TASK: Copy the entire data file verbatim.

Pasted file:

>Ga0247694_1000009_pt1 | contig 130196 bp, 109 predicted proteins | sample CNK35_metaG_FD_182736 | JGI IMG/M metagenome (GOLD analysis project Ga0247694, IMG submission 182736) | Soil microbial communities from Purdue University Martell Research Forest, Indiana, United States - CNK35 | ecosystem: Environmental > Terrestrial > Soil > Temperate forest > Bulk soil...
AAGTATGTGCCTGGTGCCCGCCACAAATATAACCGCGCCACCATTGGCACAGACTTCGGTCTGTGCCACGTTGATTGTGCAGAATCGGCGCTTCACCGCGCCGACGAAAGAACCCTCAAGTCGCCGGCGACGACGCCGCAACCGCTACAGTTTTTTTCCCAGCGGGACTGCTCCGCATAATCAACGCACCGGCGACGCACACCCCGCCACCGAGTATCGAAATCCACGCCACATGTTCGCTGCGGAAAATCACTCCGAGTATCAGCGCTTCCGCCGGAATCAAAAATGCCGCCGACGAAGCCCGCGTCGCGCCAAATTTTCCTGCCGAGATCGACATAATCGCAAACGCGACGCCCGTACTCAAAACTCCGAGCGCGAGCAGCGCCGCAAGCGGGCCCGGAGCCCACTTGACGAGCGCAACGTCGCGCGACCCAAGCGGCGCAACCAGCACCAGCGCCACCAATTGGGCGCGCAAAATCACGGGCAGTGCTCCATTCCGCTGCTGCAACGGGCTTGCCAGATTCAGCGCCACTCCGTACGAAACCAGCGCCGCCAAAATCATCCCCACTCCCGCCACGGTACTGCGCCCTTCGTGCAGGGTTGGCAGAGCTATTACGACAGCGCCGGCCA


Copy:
>Ga0247694_1000009_pt1 | contig 130196 bp, 109 predicted proteins | sample CNK35_metaG_FD_182736 | JGI IMG/M metagenome (GOLD analysis project Ga0247694, IMG submission 182736) | Soil microbial communities from Purdue University Martell Research Forest, Indiana, United States - CNK35 | ecosystem: Environmental > Terrestrial > Soil > Temperate forest > Bulk soil...
AAGTATGTGCCTGGTGCCCGCCACAAATATAACCGCGCCACCATTGGCACAGACTTCGGTCTGTGCCACGTTGATTGTGCAGAATCGGCGCTTCACCGCGCCGACGAAAGAACCCTCAAGTCGCCGGCGACGACGCCGCAACCGCTACAGTTTTTTTCCCAGCGGGACTGCTCCGCATAATCAACGCACCGGCGACGCACACCCCGCCACCGAGTATCGAAATCCACGCCACATGTTCGCTGCGGAAAATCACTCCGAGTATCAGCGCTTCCGCCGGAATCAAAAATGCCGCCGACGAAGCCCGCGTCGCGCCAAATTTTCCTGCCGAGATCGACATAATCGCAAACGCGACGCCCGTACTCAAAACTCCGAGCGCGAGCAGCGCCGCAAGCGGGCCCGGAGCCCACTTGACGAGCGCAACGTCGCGCGACCCAAGCGGCGCAACCAGCACCAGCGCCACCAATTGGGCGCGCAAAATCACGGGCAGTGCTCCATTCCGCTGCTGCAACGGGCTTGCCAGATTCAGCGCCACTCCGTACGAAACCAGCGCCGCCAAAATCATCCCCACTCCCGCCACGGTACTGCGCCCTTCGTGCAGGGTTGGCAGAGCTATTACGACAGCGCCGGCCA